ALS is a cause that is near and dear to the Jenny Craig Family. We are partnering with Augie’s Quest to ‘CURE ALS this October 2017’ by funding ALS research to bring us closer to effective treatments and eventually a cure. YOU can make a difference. We're sharing two employees' experiences in caring for a loved one with ALS. To donate to ALS, please visit here.
By: Heidi R., Jenny Craig Director of North America Sales Center
My mom was diagnosed with ALS on March 15th, 2016.
I knew so little about this disease, only that it was a death sentence. The best advice I received early on was “become an expert on this and stay one step ahead of it." And so I did. I learned that most of the medical community knows very little about this disease because only about 6,500 people a year are diagnosed.
I found that society knew nothing of this disease except for a celebrity-endorsed ice bucket challenge. So many people all over social media dumped freezing cold water on themselves and donated money, but still didn't really know what it was.
ALS destroys the body's muscles and leaves the brain perfectly intact, fully functional. As her body slowly died, my mom told me she felt her nerves ‘popping’, her muscles ‘burning’ and it was very painful. Her neurologist told her that unfortunately, this was ALS running its course. This pain continued and worsened every day.
Within 3 months of diagnosis, she lost her voice and we only talked through texting after that. By month 6, she lost her ability to swallow any food and had a feeding tube surgically implanted into her stomach. Her hands became so weak that every day, I would grind up her medications and food and then feed her through a tube. I did this before work, when I ran home for lunch and every night for dinner. I helped her go to the bathroom, take a shower, everything. She was so embarrassed. According to the state, she wasn’t ‘bad enough yet’ so she didn’t qualify for any type of home care. (How bad did it have to get?!?!) I did this every day, every weekend, I rarely left my house. Meanwhile, I still had a family of my own to care for and provide for financially and emotionally. I came to work every day, no one really knowing I was running on fumes. Doing all of this was the most difficult thing I had ever done.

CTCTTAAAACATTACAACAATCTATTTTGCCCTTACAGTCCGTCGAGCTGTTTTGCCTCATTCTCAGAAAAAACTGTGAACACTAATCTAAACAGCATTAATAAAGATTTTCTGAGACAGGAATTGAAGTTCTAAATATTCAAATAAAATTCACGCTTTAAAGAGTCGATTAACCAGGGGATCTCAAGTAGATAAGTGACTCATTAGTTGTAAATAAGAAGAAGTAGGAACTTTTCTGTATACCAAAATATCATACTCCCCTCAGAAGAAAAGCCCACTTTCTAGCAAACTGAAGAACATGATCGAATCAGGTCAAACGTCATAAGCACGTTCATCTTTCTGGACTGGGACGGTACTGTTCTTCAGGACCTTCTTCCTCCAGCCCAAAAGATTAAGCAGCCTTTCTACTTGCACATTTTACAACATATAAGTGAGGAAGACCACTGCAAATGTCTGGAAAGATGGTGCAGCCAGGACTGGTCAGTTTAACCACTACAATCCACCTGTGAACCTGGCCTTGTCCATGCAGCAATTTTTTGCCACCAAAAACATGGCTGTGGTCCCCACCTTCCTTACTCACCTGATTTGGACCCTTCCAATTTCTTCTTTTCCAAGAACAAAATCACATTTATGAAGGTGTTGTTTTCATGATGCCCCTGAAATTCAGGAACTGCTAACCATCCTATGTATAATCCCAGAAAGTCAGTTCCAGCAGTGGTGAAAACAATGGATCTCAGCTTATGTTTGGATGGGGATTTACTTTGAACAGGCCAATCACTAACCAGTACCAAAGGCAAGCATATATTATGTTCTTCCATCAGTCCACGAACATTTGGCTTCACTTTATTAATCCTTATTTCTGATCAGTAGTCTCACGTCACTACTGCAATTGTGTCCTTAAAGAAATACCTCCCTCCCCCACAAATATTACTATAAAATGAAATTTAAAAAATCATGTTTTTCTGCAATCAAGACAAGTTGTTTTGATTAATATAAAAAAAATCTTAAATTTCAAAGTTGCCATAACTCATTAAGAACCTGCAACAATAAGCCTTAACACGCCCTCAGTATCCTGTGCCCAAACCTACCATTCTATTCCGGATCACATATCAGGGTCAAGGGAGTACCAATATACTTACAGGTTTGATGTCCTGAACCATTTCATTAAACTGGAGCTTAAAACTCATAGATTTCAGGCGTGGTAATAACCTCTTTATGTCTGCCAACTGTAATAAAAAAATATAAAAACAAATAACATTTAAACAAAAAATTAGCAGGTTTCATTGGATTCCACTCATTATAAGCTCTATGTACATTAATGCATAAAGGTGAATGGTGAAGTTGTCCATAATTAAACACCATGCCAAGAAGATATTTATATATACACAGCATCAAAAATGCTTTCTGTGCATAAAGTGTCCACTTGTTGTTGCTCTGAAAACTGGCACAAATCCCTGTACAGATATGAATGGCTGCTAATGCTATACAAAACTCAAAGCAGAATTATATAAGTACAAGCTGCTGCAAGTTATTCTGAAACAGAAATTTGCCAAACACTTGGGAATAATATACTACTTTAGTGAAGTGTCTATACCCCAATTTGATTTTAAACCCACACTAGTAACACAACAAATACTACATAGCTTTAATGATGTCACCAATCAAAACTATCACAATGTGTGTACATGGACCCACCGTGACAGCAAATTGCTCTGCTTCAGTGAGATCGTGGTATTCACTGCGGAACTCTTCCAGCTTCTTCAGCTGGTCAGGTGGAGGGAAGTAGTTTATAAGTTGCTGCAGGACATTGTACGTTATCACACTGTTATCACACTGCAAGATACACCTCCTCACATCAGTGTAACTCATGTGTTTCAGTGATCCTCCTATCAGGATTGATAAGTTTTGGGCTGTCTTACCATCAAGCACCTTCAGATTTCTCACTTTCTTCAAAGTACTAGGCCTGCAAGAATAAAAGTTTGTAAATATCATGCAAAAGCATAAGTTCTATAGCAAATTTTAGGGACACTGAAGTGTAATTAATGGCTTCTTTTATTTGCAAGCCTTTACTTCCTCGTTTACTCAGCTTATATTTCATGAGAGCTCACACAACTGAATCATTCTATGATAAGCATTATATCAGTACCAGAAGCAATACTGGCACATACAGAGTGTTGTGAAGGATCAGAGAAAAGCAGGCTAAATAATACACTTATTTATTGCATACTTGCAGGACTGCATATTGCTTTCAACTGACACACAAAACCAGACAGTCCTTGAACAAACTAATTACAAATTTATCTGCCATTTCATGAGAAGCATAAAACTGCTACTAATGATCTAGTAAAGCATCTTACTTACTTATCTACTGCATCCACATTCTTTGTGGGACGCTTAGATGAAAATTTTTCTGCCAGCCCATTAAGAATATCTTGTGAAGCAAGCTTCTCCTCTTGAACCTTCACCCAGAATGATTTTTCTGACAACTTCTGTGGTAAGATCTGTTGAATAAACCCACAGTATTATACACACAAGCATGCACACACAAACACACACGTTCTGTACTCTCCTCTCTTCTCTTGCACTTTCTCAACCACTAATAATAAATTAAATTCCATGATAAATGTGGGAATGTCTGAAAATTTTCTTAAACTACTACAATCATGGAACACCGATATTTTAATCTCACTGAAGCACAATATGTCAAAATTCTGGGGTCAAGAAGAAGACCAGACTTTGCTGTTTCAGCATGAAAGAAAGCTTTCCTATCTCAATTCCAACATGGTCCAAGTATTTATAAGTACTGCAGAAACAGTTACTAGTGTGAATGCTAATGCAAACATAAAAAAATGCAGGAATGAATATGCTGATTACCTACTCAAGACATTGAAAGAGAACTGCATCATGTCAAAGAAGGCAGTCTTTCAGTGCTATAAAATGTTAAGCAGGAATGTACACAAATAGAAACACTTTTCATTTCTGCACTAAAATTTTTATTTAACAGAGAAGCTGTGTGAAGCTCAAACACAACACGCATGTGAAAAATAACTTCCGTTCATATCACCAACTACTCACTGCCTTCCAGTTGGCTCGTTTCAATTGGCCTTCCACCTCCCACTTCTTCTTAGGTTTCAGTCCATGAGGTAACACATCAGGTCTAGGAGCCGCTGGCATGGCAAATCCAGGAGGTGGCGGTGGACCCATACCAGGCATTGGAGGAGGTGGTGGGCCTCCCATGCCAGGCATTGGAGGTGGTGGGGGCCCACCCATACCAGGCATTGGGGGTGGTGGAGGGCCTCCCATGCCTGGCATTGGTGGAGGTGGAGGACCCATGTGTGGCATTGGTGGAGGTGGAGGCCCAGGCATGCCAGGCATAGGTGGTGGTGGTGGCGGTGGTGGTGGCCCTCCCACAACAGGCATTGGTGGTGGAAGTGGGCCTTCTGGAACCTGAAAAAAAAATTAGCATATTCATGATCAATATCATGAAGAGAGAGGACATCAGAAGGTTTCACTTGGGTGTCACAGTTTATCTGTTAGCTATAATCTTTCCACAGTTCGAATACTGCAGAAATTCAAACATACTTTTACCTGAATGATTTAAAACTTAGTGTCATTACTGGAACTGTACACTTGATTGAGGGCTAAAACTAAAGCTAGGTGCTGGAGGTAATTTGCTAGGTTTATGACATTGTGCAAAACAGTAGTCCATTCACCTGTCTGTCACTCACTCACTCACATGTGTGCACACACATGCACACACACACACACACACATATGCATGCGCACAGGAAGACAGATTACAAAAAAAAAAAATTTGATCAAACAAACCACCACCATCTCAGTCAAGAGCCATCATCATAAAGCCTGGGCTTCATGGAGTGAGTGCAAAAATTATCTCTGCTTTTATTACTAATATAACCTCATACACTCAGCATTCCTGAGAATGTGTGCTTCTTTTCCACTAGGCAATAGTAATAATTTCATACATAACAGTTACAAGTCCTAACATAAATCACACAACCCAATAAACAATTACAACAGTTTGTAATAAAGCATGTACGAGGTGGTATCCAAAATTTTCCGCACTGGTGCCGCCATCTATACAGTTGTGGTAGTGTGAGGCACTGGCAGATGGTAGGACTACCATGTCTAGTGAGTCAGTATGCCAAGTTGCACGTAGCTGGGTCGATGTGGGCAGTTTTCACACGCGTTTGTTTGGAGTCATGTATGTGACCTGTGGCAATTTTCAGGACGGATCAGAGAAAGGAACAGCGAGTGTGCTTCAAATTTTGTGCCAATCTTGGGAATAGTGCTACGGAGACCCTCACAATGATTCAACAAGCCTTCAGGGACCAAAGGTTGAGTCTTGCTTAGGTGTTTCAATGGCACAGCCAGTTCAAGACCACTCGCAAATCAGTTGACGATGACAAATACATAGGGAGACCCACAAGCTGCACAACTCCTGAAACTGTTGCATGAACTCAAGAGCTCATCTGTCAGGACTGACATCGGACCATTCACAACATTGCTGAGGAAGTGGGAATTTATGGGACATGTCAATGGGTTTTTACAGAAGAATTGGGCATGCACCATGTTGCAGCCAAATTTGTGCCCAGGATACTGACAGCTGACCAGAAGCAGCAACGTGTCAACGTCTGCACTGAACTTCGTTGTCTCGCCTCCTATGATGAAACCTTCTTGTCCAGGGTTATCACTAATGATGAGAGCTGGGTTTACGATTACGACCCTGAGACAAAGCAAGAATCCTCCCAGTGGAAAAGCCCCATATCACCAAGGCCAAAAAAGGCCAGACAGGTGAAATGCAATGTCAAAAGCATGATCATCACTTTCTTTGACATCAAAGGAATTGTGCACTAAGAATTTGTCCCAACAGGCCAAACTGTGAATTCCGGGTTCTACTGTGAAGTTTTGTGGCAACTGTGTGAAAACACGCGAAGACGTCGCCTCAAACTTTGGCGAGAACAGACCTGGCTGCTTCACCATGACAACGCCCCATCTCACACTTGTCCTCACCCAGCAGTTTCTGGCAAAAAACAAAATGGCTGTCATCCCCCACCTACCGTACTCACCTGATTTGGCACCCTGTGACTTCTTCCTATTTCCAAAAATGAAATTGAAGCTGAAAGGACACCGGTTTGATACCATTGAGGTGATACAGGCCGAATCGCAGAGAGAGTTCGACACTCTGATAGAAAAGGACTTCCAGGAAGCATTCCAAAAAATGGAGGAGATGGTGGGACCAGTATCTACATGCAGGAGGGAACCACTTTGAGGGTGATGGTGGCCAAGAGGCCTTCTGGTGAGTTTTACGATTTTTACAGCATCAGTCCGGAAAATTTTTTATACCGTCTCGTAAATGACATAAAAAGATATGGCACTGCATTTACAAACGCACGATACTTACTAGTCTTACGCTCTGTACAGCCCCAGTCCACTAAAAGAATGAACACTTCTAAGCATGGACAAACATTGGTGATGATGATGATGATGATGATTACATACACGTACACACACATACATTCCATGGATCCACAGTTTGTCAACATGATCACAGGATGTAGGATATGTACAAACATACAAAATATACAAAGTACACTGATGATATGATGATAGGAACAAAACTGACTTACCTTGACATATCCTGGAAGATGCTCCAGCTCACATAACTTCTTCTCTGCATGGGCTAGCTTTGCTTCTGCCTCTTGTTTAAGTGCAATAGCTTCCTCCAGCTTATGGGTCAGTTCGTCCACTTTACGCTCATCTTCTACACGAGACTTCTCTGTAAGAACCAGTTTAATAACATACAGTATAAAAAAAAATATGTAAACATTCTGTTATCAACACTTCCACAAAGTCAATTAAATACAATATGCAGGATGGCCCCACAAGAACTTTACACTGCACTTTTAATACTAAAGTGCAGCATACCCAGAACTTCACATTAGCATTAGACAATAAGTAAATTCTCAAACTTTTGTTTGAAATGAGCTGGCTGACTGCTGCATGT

My mom never let ALS get her down, I never talked to her like she was dying. Together, we fought through red tape and ignorance to get her the support she needed.
In April 2017 her diaphragm started to fail and on April 9th, my mother lost her battle with ALS. She passed at home with me by her side, from beginning to end. I was her voice, her strength, her daughter.
She survived 13 months from diagnosis.
In all, I have learned that ALS isn’t an untreatable or even an incurable disease, it’s just an unknown one and therefore, an underfunded one. I will forever be a warrior fighting the front lines for a cure on behalf of my sweet mother, Linda and the 1,000’s of others fighting this fight.
The money we raise as a company, will fund research for ALS that will eventually lead to a treatment and possibly save someone’s mom, dad, husband, wife or child and I am all in for that.
To donate to ALS, please visit here.
By Alan Blake, Jenny Craig JDE Consultant:
In October 2012, we were sitting in the exam room at our neurologist's office as he finished the EMG (Electromyogram) test that measures how well the nerves conduct electrical signals. He was kind, but very straightforward, there was little doubt that my wife Patty had ALS. The words were chilling. He left us alone for awhile. We had been on this journey for about 18 months already as Patty had gone through test after test to try and figure out why she was tripping and falling and why her legs were getting weaker. Other diagnoses had been made and other therapies had been tried, but to no avail. In that exam room, we hugged and we cried and I think I said that somehow we will get through this together. What we did not say, but it was in both of our minds, was that we knew this was a death sentence.
Our road ahead was difficult both from her aspect as the person with ALS and from my role as caregiver. Patty passed away in May of 2016 but in those four years, we both changed as individuals. After 38 years of marriage, we became closer than ever and we depended on each other more than ever. A very important part of Patty's coping ability was her gift of writing. She started writing a blog in early 2012 before diagnosis and continued up until about two weeks before she died. In August of 2014, the Ice Bucket Challenge took place and Patty wrote about her feelings in this blog entry: http://alsn.mda.org/blogs/buckets-hope
She finished the entry with this uplifting passage, “Today I feel drenched in buckets of hope. Hope that ALS will someday be just a chapter in history.”
Edited by Kari - Jenny Craig